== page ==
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dc.contributor.advisorEdmundson, Elizabeth Walston, 1959-
dc.creatorIrshad, Habib Ahmaden
dc.date.accessioned2015-07-07T20:33:29Zen
dc.date.available2015-07-07T20:33:29Zen
dc.date.issued2006-05en
dc.identifier.urihttp://hdl.handle.net/2152/30218en
dc.descriptiontexten
dc.description.abstractThe purpose of this study was to identify predictors of physical inactivity among early adolescents and determine if they varied across weight status, gender, and ethnic groups. A population-based sample of 3,636 7th grade students (The CATCH Cohort) participated in an epidemiological study of nutrition, physical activity, and cardiovascular health in 96 schools located in California, Louisiana, Minnesota, and Texas. The weight category distribution of the sample was as follows: 2.1% underweight (BMI < 5th %), 66.5% normal weight (5th [less than or equal to] BMI<85th %), 16.9% at-risk (85th [less than or equal to] BMI<95th %), and 14.5% overweight (BMI[greater than or equal to]95th %). Physical inactivity was a stronger predictor of weight status category than physical activity for the entire sample (excluding underweight students). The model for physical inactivity, based on sedentary minutes, showed positive and negative support having a direct effect upon sedentary minutes, (p<.001). For adolescents with BMI[greater than or equal to]85th %, however, the model for physical inactivity showed only positive support having a direct effect on sedentary minutes (p<0.05). Females with BMI[greater than or equal to]85th % showed positive and negative support having a direct effect (p<.05), and males with BMI[greater than or equal to]85th % showed negative support having a direct effect (p<.01). White adolescents showed positive and negative support having a direct effect (p<.05), and for Hispanic adolescents, positive support had a direct effect (p<.001). This paper concludes that because physical inactivity appears to be a strong predictor of weight status in adolescent populations, interventions should target physical inactivity by influencing self-efficacy and positive and negative support. Furthermore, better measures of physical inactivity beyond TV/video game usage should be developed, and psychosocial variables that are more strongly associated with sedentary behavior than participation in physical activity should be investigated.en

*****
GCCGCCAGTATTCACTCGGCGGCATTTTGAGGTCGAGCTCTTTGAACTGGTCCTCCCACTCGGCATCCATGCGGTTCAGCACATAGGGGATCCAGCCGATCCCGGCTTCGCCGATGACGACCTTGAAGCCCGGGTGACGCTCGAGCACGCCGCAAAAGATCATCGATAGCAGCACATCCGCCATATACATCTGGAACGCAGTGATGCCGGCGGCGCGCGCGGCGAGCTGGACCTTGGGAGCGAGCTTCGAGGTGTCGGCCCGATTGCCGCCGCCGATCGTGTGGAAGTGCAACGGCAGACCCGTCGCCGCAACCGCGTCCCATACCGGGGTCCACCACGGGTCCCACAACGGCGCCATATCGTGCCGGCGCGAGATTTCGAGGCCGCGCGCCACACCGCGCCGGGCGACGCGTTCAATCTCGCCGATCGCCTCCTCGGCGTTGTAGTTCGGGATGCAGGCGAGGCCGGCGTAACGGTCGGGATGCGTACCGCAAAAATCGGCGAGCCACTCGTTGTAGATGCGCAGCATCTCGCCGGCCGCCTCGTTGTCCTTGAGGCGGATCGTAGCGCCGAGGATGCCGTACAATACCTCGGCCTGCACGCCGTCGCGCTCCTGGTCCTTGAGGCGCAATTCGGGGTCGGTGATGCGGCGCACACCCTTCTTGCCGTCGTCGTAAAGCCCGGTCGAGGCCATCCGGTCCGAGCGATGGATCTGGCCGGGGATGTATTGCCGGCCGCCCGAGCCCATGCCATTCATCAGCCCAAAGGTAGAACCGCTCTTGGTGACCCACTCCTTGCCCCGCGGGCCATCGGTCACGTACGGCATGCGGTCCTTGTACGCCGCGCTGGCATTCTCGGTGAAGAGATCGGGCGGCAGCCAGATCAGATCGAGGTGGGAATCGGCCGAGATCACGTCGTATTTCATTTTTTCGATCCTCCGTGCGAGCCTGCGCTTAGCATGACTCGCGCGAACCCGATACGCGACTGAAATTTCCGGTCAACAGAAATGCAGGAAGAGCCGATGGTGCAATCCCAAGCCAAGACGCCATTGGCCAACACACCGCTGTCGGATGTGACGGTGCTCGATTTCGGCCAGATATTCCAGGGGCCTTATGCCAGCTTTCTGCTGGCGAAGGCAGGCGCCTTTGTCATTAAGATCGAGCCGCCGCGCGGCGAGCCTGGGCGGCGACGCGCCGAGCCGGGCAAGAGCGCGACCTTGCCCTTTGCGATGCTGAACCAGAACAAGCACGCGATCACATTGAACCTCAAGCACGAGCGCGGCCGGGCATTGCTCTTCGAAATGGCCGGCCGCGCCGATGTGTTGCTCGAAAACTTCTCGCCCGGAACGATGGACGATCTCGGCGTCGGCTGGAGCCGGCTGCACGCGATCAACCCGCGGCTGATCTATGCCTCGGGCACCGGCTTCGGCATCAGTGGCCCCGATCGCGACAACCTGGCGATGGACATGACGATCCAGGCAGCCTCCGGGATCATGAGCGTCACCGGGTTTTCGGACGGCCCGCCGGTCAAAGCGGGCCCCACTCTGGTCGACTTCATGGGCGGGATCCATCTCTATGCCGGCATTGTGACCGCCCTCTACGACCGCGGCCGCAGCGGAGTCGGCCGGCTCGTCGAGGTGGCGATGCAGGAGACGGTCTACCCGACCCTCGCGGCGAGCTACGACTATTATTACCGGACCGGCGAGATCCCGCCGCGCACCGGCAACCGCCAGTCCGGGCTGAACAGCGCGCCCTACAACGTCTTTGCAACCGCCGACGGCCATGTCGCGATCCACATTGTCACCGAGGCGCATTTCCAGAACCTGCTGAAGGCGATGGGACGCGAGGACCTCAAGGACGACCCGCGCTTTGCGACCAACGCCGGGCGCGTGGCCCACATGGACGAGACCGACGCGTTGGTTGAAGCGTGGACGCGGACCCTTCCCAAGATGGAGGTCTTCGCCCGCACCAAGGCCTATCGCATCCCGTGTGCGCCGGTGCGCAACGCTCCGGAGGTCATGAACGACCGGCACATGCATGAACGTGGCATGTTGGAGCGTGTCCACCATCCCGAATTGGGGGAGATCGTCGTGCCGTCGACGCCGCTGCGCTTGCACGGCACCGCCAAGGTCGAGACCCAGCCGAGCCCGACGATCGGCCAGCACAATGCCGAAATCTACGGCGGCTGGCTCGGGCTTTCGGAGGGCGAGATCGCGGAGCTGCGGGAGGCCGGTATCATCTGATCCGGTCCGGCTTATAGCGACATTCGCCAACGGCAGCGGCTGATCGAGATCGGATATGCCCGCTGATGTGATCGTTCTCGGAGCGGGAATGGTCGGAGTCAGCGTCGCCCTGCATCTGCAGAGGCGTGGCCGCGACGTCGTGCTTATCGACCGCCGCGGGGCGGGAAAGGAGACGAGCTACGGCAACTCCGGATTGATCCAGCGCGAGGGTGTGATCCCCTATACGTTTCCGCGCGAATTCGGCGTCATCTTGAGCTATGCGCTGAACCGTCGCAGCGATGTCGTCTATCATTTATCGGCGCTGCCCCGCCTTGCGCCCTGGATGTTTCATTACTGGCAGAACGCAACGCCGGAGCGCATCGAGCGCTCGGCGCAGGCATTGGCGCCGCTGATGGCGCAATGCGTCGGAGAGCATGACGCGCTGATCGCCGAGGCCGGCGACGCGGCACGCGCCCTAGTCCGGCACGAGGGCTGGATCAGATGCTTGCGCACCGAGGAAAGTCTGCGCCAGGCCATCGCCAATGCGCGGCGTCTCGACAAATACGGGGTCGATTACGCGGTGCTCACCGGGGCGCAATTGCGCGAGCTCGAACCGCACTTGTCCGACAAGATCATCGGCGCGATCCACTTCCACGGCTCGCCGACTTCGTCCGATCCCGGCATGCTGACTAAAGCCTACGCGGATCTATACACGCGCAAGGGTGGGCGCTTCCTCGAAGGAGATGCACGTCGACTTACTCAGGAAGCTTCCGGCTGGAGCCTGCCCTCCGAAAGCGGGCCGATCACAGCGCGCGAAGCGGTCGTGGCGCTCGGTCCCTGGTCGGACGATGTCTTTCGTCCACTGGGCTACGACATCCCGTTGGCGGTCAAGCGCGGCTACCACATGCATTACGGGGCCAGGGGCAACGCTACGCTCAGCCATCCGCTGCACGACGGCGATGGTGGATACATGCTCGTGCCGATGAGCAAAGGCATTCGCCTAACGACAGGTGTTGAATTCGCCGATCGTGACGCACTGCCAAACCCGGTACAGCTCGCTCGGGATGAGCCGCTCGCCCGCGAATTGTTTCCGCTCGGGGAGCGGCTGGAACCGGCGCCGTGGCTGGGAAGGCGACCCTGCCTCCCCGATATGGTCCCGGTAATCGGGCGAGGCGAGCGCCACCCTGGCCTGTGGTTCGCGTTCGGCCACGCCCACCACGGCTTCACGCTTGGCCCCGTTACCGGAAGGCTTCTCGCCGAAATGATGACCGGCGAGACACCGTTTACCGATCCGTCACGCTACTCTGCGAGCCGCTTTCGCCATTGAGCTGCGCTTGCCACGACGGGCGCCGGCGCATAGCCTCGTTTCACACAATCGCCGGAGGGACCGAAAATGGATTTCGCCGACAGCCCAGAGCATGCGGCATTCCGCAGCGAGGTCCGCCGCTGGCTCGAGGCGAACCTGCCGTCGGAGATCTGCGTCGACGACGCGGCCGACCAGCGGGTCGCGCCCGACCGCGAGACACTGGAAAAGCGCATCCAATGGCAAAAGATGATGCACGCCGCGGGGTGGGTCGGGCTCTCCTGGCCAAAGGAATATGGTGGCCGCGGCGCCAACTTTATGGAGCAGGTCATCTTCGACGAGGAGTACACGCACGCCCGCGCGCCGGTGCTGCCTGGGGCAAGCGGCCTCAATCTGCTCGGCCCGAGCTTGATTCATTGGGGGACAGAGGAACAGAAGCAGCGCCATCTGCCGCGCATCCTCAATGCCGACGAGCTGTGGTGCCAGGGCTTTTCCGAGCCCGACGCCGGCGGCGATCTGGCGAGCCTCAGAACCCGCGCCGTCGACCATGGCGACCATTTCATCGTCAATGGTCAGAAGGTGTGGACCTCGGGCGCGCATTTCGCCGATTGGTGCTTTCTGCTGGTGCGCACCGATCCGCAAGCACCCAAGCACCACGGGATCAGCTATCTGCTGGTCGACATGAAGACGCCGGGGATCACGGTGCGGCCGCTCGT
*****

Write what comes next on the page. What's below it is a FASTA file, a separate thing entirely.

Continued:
dc.format.mediumelectronicen
dc.language.isoengen
dc.rightsCopyright is held by the author. Presentation of this material on the Libraries' web site by University Libraries, The University of Texas at Austin was made possible under a limited license grant from the author who has retained all copyrights in the works.en
dc.subjectPhysical inactivityen
dc.subjectWeight statusen
dc.subjectAdolescentsen
dc.titleModels of physical inactivity in at-risk and overweight adolescentsen
dc.typeThesisen
dc.description.departmentKinesiology and Health Educationen
thesis.degree.departmentKinesiology and Health Educationen
thesis.degree.disciplineHealth Educationen
thesis.degree.grantorThe University of Texas at Austinen
thesis.degree.levelMastersen
thesis.degree.nameMaster of Artsen
dc.rights.restrictionRestricteden


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